November 9, 2018
Los Angeles-based immersive media startup Within plans to release Wonderscope, an augmented reality app for children, later this month. With Wonderscope, mobile AR superimposes characters, scenes and stories onto an iPad camera view of a real-world environment. Within chief executive Chris Milk noted that, with Wonderscope and a smartphone, anyone can have “this new magical ability.” “It’s like a lens for invisible magical things that you couldn’t see with your naked eye,” he added.
Variety reports that “Little Red the Inventor,” a twist on the classic fairy tale, will be one of the first stories to be released. In the updated story, Red is “devoted to science and engineering” and combats a wolf “that Milk describes as a #MeToo-like villain.” She wins the day with the help of the viewer “who communicates with her via speech-recognition technology.”
“Parents love the idea that their kids aren’t sitting there vegged out,” said chief technology officer Aaron Koblin. “They’re actually engaged and moving around, they’re reading out loud. It’s a way more active experience, which we’re really excited about.” Milk reported he made the product he wished he had when he was 7.
Since Apple and Google introduced updated mobile operating systems within the last year, both companies “now have hundreds of millions of mobile devices that are AR-enabled.” But it’s still taking creative some time to “explore the full potential of the medium,” as the first apps “largely offered up short-lived gimmicks that didn’t satisfy consumers.”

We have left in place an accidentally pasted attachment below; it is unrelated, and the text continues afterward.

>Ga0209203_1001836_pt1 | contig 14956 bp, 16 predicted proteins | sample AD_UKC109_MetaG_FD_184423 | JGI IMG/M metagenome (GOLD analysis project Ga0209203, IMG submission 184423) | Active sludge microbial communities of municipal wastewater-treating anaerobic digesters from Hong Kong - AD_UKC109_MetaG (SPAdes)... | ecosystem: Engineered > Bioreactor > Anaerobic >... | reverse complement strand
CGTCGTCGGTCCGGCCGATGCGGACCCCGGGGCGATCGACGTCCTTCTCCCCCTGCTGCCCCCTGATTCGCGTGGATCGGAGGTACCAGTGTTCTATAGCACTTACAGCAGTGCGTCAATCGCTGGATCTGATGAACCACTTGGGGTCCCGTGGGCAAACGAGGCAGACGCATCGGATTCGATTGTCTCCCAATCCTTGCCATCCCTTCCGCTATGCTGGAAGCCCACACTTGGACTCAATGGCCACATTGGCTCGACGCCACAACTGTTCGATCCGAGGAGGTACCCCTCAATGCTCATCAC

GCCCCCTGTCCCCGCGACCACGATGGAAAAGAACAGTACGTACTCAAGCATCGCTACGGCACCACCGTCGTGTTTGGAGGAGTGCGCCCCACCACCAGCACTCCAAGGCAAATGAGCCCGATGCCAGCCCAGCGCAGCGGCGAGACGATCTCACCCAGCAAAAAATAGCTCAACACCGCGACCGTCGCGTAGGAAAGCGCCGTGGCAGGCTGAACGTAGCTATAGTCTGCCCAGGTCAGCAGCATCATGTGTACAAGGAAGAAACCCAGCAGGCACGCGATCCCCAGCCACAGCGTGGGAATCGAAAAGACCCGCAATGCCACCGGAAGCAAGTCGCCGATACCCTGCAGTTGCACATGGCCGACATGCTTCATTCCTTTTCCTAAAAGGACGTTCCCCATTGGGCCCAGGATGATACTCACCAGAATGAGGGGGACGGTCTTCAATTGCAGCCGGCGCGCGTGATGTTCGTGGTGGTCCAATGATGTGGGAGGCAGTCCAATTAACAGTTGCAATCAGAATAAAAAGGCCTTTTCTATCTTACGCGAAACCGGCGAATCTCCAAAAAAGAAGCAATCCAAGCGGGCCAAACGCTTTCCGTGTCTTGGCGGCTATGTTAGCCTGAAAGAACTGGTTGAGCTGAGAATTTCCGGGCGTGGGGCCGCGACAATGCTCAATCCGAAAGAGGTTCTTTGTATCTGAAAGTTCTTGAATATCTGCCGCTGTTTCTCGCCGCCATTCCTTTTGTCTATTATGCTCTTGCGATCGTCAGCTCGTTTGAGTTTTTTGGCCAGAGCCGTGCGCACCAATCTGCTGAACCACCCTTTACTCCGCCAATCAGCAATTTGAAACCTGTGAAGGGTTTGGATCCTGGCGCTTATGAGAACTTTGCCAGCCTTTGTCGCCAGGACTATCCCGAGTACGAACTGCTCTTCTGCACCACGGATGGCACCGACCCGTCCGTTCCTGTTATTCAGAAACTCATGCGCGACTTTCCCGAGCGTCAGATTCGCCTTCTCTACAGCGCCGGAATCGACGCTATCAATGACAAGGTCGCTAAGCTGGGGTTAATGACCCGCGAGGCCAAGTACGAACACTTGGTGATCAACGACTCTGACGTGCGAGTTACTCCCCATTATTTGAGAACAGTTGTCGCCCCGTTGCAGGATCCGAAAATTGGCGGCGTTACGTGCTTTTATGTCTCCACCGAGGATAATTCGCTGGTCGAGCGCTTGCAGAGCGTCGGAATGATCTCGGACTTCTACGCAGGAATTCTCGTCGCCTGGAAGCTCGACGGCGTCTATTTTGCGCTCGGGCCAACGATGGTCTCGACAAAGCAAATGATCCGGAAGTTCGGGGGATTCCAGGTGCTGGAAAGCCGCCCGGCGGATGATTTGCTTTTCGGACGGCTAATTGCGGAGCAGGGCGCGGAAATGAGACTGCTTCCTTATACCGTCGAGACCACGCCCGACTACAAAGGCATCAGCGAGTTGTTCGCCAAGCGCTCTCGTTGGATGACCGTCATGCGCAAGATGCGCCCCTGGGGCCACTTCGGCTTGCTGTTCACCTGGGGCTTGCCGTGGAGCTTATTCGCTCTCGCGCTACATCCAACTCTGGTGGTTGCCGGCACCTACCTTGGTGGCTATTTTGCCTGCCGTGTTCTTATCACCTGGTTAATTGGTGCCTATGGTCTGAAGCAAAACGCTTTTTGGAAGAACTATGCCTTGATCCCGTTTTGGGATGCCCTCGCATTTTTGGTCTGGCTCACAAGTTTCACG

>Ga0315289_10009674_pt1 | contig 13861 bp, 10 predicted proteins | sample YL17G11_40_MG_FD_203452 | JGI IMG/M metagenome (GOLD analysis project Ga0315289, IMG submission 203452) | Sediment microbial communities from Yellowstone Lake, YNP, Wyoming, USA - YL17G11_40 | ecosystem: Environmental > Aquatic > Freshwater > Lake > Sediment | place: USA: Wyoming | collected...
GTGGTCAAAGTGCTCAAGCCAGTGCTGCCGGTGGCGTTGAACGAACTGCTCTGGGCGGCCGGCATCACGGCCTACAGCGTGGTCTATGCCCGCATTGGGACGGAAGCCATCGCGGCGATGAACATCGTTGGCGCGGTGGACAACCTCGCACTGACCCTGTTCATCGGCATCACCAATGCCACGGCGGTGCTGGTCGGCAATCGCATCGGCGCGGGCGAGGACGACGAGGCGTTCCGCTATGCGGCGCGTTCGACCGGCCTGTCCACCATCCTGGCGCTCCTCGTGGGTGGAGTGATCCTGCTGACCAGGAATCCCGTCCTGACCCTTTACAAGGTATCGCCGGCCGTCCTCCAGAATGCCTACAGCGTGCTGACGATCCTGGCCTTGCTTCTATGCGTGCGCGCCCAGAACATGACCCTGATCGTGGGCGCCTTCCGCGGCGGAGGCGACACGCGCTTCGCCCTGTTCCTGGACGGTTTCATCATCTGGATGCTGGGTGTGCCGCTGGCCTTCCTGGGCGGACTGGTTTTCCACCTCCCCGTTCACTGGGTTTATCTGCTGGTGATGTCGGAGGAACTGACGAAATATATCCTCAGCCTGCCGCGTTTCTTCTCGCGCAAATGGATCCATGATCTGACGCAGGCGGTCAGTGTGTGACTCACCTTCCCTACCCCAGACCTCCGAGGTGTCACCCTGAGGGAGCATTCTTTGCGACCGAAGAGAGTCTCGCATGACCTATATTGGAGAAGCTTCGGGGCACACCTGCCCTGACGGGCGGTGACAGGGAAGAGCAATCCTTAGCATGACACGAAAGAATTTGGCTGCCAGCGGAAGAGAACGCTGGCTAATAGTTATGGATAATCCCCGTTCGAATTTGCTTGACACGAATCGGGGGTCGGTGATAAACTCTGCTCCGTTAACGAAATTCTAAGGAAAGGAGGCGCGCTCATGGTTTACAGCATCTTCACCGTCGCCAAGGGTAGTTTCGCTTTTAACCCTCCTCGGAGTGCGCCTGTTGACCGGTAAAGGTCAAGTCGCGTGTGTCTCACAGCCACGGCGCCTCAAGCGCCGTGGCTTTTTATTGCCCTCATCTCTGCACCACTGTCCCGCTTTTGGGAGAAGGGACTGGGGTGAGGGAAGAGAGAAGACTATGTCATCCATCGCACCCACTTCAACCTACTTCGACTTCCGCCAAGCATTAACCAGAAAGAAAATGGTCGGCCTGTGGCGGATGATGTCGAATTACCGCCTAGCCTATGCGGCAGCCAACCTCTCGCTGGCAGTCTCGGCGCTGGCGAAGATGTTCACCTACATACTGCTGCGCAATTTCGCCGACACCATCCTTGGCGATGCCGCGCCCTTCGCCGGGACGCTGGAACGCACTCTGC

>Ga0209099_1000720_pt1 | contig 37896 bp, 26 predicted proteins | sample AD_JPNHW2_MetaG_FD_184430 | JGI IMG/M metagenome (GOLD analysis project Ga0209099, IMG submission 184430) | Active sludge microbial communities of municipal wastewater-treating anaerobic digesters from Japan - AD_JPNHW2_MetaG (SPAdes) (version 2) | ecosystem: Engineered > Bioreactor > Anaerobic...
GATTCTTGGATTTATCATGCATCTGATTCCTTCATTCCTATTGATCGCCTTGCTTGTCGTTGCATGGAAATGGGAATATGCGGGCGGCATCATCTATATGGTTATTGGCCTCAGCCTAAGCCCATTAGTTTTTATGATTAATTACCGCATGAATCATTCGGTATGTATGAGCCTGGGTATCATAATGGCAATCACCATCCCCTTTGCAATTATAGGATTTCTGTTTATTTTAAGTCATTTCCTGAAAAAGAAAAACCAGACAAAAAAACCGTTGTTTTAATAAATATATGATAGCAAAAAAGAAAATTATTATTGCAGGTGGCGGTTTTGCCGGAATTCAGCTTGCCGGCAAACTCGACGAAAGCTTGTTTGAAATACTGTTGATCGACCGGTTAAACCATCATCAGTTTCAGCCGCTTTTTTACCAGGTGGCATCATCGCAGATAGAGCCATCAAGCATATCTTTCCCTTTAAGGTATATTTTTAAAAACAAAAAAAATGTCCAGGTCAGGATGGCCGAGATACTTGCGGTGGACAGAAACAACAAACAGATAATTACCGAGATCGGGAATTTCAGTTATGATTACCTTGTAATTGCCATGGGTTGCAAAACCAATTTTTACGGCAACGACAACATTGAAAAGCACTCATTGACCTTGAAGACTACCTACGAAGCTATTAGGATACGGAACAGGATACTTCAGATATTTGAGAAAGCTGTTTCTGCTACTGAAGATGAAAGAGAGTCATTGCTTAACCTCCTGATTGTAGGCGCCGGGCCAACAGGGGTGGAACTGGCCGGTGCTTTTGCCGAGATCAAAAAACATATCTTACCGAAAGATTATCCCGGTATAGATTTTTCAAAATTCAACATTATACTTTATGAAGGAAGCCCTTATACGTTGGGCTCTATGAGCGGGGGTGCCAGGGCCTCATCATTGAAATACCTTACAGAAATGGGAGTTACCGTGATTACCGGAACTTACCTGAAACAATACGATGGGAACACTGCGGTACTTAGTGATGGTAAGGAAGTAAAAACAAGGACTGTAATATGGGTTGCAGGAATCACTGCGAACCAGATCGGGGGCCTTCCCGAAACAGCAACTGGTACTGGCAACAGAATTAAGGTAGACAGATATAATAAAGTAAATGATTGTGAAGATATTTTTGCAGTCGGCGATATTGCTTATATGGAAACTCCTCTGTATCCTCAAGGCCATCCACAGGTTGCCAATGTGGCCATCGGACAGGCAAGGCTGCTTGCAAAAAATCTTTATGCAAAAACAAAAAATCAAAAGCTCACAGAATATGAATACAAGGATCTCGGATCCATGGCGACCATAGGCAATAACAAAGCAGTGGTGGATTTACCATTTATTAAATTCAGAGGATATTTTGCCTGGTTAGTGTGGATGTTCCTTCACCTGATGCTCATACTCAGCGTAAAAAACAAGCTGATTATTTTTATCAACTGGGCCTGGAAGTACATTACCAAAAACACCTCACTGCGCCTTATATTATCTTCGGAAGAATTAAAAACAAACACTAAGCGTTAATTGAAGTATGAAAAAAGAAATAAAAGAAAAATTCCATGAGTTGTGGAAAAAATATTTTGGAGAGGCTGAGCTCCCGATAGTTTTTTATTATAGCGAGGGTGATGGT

According to App Annie, AR iOS app downloads “spiked in December 2017, and have since leveled off.” Milk isn’t worried, noting that, “it always takes a while to figure it out.” Magic Leap chief content officer Rio Caraeff warned that creative have to make sure they don’t offer viewers too much “digital stuff that can overwhelm my cognitive load.”
“We are always saying: Less is more,” said Magic Leap interaction director Aleissia Laidacker, who added that “creating content for AR is still very much an unknown territory.”
Because AR works in a real world environment, Milk stressed that, “you have to build a story that can work in someone’s kitchen, in someone’s backyard, next to someone’s pool.” Two years ago, studios and startups were enthused over virtual reality storytelling, but “some have since reversed course,” such as Disney-backed Jaunt, which laid off “its entire VR staff to focus solely on AR.” IMAX, Disney and Google are others that are “reevaluating [their] commitment to the space.”
But Within chief operating officer Colin Decker doesn’t think that AR is defeating VR. “VR disappointed anyone who had an irrational view of what it was going to be in an irrationally short time,” he said. “We think that both AR and VR hold great promise and great potential.”